The Mystery of the Sea/Chapter 1
I had just arrived at Cruden Bay on my annual visit, and after a late breakfast was sitting on the low wall which was a continuation of the escarpment of the bridge over the Water of Cruden. Opposite to me, across the road and standing under the only little clump of trees in the place was a tall, gaunt old woman, who kept looking at me intently. As I sat, a little group, consisting of a man and two women, went by. I found my eyes follow them, for it seemed to me after they had passed me that the two women walked together and the man alone in front carrying on his shoulder a little black box—a coffin. I shuddered as I thought, but a moment later I saw all three abreast just as they had been. The old woman was now looking at me with eyes that blazed. She came across the road and said to me without preface:
"What saw ye then, that yer e'en looked so awed?" I did not like to tell her so I did not answer. Her great eyes were fixed keenly upon me, seeming to look me through and through. I felt that I grew quite red, whereupon she said, apparently to herself: "I thocht so! Even I did not see that which he saw."
"How do you mean?" I queried. She answered ambiguously: "Wait! Ye shall perhaps know before this hour to-morrow!"
Her answer interested me and I tried to get her to say more; but she would not. She moved away with a grand stately movement that seemed to become her great gaunt form.
After dinner whilst I was sitting in front of the hotel, there was a great commotion in the village; much running to and fro of men and women with sad mien. On questioning them I found that a child had been drowned in the little harbour below. Just then a woman and a man, the same that had passed the bridge earlier in the day, ran by with wild looks. One of the bystanders looked after them pityingly as he said:
"Puir souls. It's a sad home-comin' for them the nicht."
"Who are they?" I asked. The man took off his cap reverently as he answered:
"The father and mother of the child that was drowned!" As he spoke I looked round as though some one had called me.
There stood the gaunt woman with a look of triumph on her face.
The curved shore of Cruden Bay, Aberdeenshire, is backed by a waste of sandhills in whose hollows seagrass and moss and wild violets, together with the pretty "grass of Parnassus" form a green carpet. The surface of the hills is held together by bent-grass and is eternally shifting as the wind takes the fine sand and drifts it to and fro. All behind is green, from the meadows that mark the southern edge of the bay to the swelling uplands that stretch away and away far in the distance, till the blue mist of the mountains at Braemar sets a kind of barrier. In the centre of the bay the highest point of the land that runs downward to the sea looks like a miniature hill known as the Hawklaw; from this point onward to the extreme south, the land runs high with a gentle trend downwards.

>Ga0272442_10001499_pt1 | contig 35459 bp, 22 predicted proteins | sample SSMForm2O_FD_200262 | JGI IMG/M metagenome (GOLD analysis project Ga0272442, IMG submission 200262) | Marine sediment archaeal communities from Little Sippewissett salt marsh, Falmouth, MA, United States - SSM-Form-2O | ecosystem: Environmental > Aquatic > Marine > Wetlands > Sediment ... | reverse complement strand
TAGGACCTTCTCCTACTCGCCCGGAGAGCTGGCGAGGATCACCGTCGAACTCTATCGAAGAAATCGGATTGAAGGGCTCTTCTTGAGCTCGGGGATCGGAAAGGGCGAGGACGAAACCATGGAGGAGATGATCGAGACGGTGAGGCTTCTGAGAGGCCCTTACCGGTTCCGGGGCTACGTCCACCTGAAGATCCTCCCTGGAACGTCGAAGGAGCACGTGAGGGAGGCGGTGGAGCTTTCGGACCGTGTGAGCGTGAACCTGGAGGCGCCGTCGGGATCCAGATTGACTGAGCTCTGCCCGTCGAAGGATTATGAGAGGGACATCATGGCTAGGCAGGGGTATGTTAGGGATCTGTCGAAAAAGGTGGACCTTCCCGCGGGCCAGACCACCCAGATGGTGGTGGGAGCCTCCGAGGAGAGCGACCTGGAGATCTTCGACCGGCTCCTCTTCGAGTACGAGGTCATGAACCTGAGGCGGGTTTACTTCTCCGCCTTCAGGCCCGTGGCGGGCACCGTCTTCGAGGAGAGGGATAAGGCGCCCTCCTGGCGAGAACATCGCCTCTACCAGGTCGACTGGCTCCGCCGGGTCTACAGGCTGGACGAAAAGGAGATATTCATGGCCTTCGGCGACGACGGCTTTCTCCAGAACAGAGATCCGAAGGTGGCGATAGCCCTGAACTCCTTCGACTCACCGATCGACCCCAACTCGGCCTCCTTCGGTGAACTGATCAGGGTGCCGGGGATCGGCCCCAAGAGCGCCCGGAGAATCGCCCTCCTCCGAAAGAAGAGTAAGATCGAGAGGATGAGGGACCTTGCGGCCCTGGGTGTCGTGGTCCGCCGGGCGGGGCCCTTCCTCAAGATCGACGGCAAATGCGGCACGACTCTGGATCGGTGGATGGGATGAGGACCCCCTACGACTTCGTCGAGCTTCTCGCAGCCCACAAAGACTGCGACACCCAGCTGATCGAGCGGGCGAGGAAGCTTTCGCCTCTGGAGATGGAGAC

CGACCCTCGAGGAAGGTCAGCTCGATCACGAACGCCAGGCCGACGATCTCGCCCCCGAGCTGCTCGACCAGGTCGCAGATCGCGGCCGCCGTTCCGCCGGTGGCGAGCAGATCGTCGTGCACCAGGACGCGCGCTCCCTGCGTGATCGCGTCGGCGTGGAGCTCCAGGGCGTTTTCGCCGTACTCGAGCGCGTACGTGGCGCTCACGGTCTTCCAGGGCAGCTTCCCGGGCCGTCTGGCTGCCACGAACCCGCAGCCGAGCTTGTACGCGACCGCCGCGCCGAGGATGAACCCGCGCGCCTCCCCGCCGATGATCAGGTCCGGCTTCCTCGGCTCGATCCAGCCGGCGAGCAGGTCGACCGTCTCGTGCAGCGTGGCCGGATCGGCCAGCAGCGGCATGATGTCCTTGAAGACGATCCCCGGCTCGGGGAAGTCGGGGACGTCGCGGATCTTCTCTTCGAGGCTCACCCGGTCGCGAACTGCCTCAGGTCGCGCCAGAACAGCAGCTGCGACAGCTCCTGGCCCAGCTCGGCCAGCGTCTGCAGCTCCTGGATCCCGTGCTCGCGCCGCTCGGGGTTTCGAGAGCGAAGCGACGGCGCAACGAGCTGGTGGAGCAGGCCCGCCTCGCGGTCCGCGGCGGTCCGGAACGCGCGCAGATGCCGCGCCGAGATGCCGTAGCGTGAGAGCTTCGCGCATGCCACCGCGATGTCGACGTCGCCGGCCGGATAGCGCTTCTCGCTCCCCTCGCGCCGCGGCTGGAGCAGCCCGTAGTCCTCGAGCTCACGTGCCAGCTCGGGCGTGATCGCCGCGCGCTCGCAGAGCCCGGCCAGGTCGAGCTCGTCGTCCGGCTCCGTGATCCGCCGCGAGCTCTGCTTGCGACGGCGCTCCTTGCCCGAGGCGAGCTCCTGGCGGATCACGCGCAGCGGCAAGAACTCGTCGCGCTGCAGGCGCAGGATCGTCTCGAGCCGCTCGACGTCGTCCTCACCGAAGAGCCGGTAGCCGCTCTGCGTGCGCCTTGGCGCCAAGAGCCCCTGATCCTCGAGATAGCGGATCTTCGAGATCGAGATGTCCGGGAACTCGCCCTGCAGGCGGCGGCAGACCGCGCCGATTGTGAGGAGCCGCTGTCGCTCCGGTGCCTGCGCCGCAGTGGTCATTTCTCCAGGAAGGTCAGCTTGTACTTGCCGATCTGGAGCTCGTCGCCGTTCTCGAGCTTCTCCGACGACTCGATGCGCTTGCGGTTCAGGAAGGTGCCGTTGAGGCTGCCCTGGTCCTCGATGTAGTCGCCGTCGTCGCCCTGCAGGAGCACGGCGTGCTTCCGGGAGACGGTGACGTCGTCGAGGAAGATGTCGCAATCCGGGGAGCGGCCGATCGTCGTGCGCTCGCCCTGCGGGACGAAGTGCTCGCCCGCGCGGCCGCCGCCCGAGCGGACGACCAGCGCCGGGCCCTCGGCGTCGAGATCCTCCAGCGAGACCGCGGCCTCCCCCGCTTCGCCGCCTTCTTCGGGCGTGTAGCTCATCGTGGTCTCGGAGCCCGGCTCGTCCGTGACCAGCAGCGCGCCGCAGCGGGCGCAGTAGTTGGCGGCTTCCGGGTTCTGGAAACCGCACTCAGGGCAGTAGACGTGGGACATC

Cruden sands are wide and firm and the sea runs out a considerable distance. When there is a storm with the wind on shore the whole bay is a mass of leaping waves and broken water that threatens every instant to annihilate the stake-nets which stretch out here and there along the shore. More than a few vessels have been lost on these wide stretching sands, and it was perhaps the roaring of the shallow seas and the terror which they inspired which sent the crews to the spirit room and the bodies of those of them which came to shore later on, to the churchyard on the hill.
If Cruden Bay is to be taken figuratively as a mouth, with the sand hills for soft palate, and the green Hawklaw as the tongue, the rocks which work the extremities are its teeth. To the north the rocks of red granite rise jagged and broken. To the south, a mile and a half away as the crow flies, Nature seems to have manifested its wildest forces. It is here, where the little promontory called Whinnyfold juts out, that the two great geological features of the Aberdeen coast meet. The red sienite of the north joins the black gneiss of the south. That union must have been originally a wild one; there are evidences of an upheaval which must have shaken the earth to its centre. Here and there are great masses of either species of rock hurled upwards in every conceivable variety of form, sometimes fused or pressed together so that it is impossible to say exactly where gneiss ends or sienite begins; but broadly speaking here is an irregular line of separation. This line runs seawards to the east and its strength is shown in its outcrop. For half a mile or more the rocks rise through the sea singly or in broken masses ending in a dangerous cluster known as "The Skares" and which has had for centuries its full toll of wreck and disaster. Did the sea hold its dead where they fell, its floor around the Skares would be whitened with their bones, and new islands could build themselves with the piling wreckage. At times one may see here the ocean in her fiercest mood; for it is when the tempest drives from the southeast that the sea is fretted amongst the rugged rocks and sends its spume landwards. The rocks that at calmer times rise dark from the briny deep are lost to sight for moments in the grand onrush of the waves. The seagulls which usually whiten them, now flutter around screaming, and the sound of their shrieks comes in on the gale almost in a continuous note, for the single cries are merged in the multitudinous roar of sea and air.